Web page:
Kerr opts for the unorthodox to ease Ireland's injuries

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The Independent Online

Despite the advances in medical science the Republic of Ireland have put their faith in the healing powers of the Irish Sea.

Despite the advances in medical science the Republic of Ireland have put their faith in the healing powers of the Irish Sea.

Brian Kerr, the Ireland coach, revealed yesterday that his squad had been told to plunge into the waters off their training camp in Portmarnock, north of Dublin, after returning from their World Cup qualifier against France.

"I've always been a great believer in the healing qualities of the sea," Kerr said. "And, although it was a bit cold, it seems to have done the trick. It sorted out a few aches and pains."

It was a treatment Kerr endorsed last year for Damien Duff - although that was in the summer months - prompting early morning calls to the local coastguard. Thankfully, this time round, there was no alarm. Among those to benefit were John O'Shea (groin) and Stephen Carr (twisted ankle) although Clinton Morrison has had to return to Birmingham City for surgery after damaging cartilage in his left knee in Paris.

Morrison will be out for at least a month, which is bad news for City manager Steve Bruce who is already without Mikael Forssell for the season and, after letting Stern John go, has just two strikers.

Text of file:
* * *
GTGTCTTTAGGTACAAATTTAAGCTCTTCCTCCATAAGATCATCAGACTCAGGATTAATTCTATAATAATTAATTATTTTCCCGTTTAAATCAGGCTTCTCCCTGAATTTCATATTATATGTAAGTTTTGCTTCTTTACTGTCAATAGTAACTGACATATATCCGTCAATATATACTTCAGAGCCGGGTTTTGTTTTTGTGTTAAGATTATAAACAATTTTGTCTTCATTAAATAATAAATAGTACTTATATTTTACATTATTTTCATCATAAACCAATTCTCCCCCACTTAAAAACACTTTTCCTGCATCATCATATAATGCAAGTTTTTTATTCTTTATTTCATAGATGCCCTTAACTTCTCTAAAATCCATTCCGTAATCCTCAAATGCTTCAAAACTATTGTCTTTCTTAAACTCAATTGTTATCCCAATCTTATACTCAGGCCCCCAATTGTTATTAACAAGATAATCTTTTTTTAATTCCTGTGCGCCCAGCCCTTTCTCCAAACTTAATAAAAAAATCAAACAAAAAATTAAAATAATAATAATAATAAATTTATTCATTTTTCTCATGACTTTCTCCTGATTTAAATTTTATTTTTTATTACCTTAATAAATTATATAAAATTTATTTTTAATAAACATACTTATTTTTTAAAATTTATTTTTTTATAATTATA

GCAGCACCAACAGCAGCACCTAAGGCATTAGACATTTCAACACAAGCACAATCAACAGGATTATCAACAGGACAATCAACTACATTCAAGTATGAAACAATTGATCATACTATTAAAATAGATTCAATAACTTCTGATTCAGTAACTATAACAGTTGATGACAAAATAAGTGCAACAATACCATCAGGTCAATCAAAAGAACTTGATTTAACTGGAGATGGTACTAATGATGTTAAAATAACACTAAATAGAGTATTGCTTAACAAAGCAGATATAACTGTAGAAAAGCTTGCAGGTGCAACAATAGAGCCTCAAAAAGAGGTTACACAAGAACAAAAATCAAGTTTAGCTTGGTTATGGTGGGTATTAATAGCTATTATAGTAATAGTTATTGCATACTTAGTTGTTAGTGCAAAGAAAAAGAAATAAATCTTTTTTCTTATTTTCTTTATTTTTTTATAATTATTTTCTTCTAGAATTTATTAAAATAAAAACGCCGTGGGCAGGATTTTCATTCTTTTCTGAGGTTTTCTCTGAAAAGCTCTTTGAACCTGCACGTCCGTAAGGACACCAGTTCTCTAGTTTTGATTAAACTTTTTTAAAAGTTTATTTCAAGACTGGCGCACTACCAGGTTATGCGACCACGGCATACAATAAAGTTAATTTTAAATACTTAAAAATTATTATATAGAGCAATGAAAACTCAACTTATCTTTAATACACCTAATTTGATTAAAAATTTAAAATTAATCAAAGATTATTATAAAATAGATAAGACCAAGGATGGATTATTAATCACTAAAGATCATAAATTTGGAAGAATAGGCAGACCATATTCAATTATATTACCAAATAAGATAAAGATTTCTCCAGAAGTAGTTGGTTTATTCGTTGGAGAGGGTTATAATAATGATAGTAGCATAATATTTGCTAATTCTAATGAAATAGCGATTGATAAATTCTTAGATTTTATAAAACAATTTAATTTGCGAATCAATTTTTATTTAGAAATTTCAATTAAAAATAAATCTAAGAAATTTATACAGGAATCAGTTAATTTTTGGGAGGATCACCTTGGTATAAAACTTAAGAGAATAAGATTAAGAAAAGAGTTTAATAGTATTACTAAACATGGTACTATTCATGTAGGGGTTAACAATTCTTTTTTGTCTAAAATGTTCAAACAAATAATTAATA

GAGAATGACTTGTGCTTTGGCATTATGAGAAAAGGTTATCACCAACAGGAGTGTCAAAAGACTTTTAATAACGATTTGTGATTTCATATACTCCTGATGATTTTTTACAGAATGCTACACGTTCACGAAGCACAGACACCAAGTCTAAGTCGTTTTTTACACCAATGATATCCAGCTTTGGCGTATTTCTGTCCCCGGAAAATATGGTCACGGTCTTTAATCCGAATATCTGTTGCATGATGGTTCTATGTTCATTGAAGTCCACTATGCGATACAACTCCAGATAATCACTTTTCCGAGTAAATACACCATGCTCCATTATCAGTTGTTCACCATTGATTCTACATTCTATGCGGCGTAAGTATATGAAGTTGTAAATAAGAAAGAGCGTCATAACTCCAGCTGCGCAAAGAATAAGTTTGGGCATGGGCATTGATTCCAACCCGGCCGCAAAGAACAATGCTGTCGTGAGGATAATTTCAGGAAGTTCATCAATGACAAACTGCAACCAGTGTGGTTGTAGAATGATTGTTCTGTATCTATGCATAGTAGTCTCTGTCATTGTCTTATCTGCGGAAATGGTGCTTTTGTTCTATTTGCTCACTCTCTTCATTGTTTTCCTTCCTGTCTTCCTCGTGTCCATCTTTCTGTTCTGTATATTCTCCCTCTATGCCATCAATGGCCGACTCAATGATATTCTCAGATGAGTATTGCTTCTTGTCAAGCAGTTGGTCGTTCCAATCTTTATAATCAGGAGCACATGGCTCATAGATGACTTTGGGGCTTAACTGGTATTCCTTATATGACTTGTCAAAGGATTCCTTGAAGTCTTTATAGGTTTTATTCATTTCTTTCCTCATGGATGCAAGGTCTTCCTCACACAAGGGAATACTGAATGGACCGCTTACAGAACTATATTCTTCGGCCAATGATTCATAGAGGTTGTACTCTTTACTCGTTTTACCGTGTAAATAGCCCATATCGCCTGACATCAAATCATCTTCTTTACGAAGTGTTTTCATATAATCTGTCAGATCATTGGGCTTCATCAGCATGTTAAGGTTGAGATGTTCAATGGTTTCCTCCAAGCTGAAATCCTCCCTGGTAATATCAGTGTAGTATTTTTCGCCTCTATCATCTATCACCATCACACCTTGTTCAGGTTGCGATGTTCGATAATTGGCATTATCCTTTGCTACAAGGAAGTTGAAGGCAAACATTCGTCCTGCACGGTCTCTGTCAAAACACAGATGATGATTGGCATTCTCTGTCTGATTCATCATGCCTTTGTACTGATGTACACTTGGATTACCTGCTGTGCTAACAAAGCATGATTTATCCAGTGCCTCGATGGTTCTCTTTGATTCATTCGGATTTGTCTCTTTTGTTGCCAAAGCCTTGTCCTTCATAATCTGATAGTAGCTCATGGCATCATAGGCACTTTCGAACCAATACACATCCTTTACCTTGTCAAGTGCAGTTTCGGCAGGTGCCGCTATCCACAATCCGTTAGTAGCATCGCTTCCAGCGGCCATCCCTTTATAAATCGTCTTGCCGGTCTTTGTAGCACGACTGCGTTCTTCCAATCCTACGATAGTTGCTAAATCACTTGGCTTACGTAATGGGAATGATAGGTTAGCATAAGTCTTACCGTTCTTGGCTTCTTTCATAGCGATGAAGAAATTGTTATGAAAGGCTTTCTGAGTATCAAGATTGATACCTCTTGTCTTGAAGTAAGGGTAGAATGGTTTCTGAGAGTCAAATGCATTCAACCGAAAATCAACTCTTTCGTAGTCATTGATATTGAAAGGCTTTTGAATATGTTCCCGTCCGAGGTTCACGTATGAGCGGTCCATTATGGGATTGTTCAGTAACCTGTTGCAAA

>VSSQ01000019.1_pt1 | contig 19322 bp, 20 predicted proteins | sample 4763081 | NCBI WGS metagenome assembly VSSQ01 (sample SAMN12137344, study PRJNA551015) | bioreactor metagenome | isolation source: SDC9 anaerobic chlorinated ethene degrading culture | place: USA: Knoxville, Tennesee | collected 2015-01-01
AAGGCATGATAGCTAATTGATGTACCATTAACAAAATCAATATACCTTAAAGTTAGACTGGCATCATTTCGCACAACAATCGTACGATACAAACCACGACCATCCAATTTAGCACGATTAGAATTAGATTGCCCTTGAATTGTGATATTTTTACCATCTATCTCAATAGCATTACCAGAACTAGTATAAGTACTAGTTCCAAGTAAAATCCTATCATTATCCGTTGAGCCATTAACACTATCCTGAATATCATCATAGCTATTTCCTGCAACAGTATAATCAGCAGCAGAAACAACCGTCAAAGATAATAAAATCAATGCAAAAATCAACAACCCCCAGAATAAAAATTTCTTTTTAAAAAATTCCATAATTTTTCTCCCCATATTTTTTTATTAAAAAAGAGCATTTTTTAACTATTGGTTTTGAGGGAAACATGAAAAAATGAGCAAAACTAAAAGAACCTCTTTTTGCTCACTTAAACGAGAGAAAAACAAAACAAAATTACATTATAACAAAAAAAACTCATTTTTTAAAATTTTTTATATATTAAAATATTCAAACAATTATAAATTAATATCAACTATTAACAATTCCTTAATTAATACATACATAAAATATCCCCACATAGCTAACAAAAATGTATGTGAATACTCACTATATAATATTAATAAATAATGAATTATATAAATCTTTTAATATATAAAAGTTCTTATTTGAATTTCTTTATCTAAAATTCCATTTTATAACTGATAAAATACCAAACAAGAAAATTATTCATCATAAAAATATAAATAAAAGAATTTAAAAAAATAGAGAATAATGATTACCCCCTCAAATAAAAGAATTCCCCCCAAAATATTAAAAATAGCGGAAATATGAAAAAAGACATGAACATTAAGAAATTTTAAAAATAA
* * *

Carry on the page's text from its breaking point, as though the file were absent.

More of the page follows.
For the Irish, Kerr has put strikers Jon Macken and David Connolly on standby. He has also released Richard Dunne from the squad as his damaged calf muscle has failed to recover in time for tomorrow's match against the Faroe Islands. Of more concern is whether to play Roy Keane.

The Manchester United captain, who performed so well in the weekend's draw, trained on his own after suffering a bang on his knee. He should recover but Kerr may not risk him anyway as Keane is on a yellow card. One more and he would miss next year's crucial match away to Israel.

The importance of Keane was underlined yesterday by the man who partnered him in the middle, Kevin Kilbane. "I have learned a lot from him. He brings out the best in players. He is a wonderful player himself and it is good to play alongside him," Kilbane said.

He also suggested that, perhaps, Keane had changed. "But then he was never really someone who would shout for the sake of shouting," Kilbane added. "People perhaps imagine him to be this ranter and raver who just shouts at team-mates all the time but because he is so thoughtful and tells people off when it is the right time, players tend to listen. Believe me he can still give a rollicking out when it's needed and I have been on the receiving end, but most of the time he is a calming influence."

Ireland will need to stay calm against the Faroe Islands. Captain Kenny Cunningham rightly pointed out that if they did not win it would undo the good work done against France. However there is also still a sense of injustice in the air after that fixture, which Ireland should have won. France were fortunate not to concede a penalty when goalkeeper Fabien Barthez clearly elbowed Andy O'Brien. "It's a very serious issue," Kerr said. "But the referee missed it."

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